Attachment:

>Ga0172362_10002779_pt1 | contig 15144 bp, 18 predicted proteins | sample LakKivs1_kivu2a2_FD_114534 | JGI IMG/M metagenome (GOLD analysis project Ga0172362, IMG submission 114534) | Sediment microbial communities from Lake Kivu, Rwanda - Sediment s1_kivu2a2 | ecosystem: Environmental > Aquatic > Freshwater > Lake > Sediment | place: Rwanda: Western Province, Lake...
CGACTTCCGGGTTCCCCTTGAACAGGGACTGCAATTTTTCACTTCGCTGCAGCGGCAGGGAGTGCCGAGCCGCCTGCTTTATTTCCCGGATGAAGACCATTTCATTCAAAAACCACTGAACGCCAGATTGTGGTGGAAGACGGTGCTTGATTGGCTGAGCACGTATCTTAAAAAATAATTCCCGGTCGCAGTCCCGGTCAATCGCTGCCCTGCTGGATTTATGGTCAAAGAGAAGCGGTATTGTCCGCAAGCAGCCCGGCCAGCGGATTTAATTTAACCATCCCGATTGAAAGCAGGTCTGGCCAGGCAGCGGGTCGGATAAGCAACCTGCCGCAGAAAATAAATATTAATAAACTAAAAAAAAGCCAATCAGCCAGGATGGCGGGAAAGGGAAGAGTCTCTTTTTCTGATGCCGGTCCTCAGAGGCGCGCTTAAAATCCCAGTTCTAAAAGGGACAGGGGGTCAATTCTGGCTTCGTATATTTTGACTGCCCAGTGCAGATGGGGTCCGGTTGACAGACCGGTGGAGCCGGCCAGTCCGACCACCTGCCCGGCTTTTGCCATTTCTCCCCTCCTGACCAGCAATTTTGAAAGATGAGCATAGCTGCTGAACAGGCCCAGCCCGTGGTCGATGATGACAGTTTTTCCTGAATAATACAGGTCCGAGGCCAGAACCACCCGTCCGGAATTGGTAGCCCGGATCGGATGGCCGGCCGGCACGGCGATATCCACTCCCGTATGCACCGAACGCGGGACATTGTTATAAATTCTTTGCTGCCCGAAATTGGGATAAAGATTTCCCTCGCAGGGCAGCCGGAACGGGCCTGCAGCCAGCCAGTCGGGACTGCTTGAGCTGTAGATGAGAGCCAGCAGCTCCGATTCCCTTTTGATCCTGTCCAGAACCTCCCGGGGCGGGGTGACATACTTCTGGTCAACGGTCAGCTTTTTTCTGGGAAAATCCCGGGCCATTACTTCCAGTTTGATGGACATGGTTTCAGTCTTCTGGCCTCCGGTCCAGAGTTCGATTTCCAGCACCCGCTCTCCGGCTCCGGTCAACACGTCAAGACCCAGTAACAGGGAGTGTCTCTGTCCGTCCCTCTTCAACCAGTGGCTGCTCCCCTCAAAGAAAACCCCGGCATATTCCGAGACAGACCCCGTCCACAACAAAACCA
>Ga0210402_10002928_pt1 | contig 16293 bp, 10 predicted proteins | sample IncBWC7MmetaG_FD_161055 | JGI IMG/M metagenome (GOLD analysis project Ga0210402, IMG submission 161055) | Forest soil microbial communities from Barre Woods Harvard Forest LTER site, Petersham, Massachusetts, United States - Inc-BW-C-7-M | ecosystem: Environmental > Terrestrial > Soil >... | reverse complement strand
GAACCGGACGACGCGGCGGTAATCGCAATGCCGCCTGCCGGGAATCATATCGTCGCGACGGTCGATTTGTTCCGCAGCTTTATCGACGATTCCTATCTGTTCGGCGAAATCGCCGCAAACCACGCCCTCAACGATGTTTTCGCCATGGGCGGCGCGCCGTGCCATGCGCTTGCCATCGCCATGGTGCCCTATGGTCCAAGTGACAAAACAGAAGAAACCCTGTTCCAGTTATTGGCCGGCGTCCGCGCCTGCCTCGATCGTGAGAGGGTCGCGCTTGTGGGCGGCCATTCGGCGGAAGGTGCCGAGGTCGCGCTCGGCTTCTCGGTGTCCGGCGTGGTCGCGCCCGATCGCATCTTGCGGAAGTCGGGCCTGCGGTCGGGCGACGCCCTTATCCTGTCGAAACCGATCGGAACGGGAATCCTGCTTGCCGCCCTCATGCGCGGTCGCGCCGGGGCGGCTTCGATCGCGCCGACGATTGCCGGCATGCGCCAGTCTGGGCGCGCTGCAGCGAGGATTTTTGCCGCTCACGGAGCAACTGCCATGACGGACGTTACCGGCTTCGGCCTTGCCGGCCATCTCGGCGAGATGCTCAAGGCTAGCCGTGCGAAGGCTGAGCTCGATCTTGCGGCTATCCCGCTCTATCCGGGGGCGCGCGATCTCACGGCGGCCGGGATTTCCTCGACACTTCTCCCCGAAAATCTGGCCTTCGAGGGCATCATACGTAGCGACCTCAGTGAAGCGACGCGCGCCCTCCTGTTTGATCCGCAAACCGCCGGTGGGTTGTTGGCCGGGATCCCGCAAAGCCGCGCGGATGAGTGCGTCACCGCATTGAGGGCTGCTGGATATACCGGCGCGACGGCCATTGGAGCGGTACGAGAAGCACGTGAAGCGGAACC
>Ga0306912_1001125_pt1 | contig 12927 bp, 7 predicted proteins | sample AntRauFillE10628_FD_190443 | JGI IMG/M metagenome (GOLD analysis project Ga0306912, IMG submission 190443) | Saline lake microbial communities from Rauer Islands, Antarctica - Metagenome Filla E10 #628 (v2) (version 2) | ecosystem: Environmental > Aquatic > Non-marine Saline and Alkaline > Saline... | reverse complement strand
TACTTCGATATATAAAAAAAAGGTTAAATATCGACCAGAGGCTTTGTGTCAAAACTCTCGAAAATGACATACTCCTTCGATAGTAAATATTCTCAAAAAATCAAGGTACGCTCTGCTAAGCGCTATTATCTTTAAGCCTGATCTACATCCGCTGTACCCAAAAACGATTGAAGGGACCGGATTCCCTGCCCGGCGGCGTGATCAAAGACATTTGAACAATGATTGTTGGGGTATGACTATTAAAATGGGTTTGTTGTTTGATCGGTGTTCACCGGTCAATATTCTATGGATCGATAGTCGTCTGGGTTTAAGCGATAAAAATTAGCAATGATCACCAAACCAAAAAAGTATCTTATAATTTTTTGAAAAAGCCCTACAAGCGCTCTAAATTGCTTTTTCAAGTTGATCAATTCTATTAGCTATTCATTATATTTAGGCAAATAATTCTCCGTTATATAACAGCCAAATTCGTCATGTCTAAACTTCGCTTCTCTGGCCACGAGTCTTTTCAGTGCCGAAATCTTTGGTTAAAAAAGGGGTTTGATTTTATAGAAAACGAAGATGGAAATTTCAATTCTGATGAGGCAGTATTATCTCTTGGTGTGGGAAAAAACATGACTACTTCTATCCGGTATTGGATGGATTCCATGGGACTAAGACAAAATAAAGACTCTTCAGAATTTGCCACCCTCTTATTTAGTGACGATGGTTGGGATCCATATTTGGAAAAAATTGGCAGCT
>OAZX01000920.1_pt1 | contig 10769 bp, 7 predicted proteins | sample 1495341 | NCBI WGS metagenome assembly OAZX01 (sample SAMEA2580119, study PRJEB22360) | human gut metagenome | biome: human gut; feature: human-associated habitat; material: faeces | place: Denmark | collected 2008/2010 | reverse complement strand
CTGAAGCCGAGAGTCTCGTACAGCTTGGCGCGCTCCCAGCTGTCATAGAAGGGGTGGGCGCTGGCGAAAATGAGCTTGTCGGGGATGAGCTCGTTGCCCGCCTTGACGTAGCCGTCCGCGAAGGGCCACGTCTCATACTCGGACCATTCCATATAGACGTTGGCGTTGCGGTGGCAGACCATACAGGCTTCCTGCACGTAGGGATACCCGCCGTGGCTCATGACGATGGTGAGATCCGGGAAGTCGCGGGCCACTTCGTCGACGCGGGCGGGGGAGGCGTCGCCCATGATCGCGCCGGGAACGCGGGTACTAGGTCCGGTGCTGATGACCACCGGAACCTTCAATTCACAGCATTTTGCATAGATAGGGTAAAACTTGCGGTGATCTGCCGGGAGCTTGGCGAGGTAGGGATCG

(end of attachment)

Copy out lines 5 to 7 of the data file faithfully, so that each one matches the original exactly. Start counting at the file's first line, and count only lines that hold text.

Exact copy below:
>Ga0306912_1001125_pt1 | contig 12927 bp, 7 predicted proteins | sample AntRauFillE10628_FD_190443 | JGI IMG/M metagenome (GOLD analysis project Ga0306912, IMG submission 190443) | Saline lake microbial communities from Rauer Islands, Antarctica - Metagenome Filla E10 #628 (v2) (version 2) | ecosystem: Environmental > Aquatic > Non-marine Saline and Alkaline > Saline... | reverse complement strand
TACTTCGATATATAAAAAAAAGGTTAAATATCGACCAGAGGCTTTGTGTCAAAACTCTCGAAAATGACATACTCCTTCGATAGTAAATATTCTCAAAAAATCAAGGTACGCTCTGCTAAGCGCTATTATCTTTAAGCCTGATCTACATCCGCTGTACCCAAAAACGATTGAAGGGACCGGATTCCCTGCCCGGCGGCGTGATCAAAGACATTTGAACAATGATTGTTGGGGTATGACTATTAAAATGGGTTTGTTGTTTGATCGGTGTTCACCGGTCAATATTCTATGGATCGATAGTCGTCTGGGTTTAAGCGATAAAAATTAGCAATGATCACCAAACCAAAAAAGTATCTTATAATTTTTTGAAAAAGCCCTACAAGCGCTCTAAATTGCTTTTTCAAGTTGATCAATTCTATTAGCTATTCATTATATTTAGGCAAATAATTCTCCGTTATATAACAGCCAAATTCGTCATGTCTAAACTTCGCTTCTCTGGCCACGAGTCTTTTCAGTGCCGAAATCTTTGGTTAAAAAAGGGGTTTGATTTTATAGAAAACGAAGATGGAAATTTCAATTCTGATGAGGCAGTATTATCTCTTGGTGTGGGAAAAAACATGACTACTTCTATCCGGTATTGGATGGATTCCATGGGACTAAGACAAAATAAAGACTCTTCAGAATTTGCCACCCTCTTATTTAGTGACGATGGTTGGGATCCATATTTGGAAAAAATTGGCAGCT
>OAZX01000920.1_pt1 | contig 10769 bp, 7 predicted proteins | sample 1495341 | NCBI WGS metagenome assembly OAZX01 (sample SAMEA2580119, study PRJEB22360) | human gut metagenome | biome: human gut; feature: human-associated habitat; material: faeces | place: Denmark | collected 2008/2010 | reverse complement strand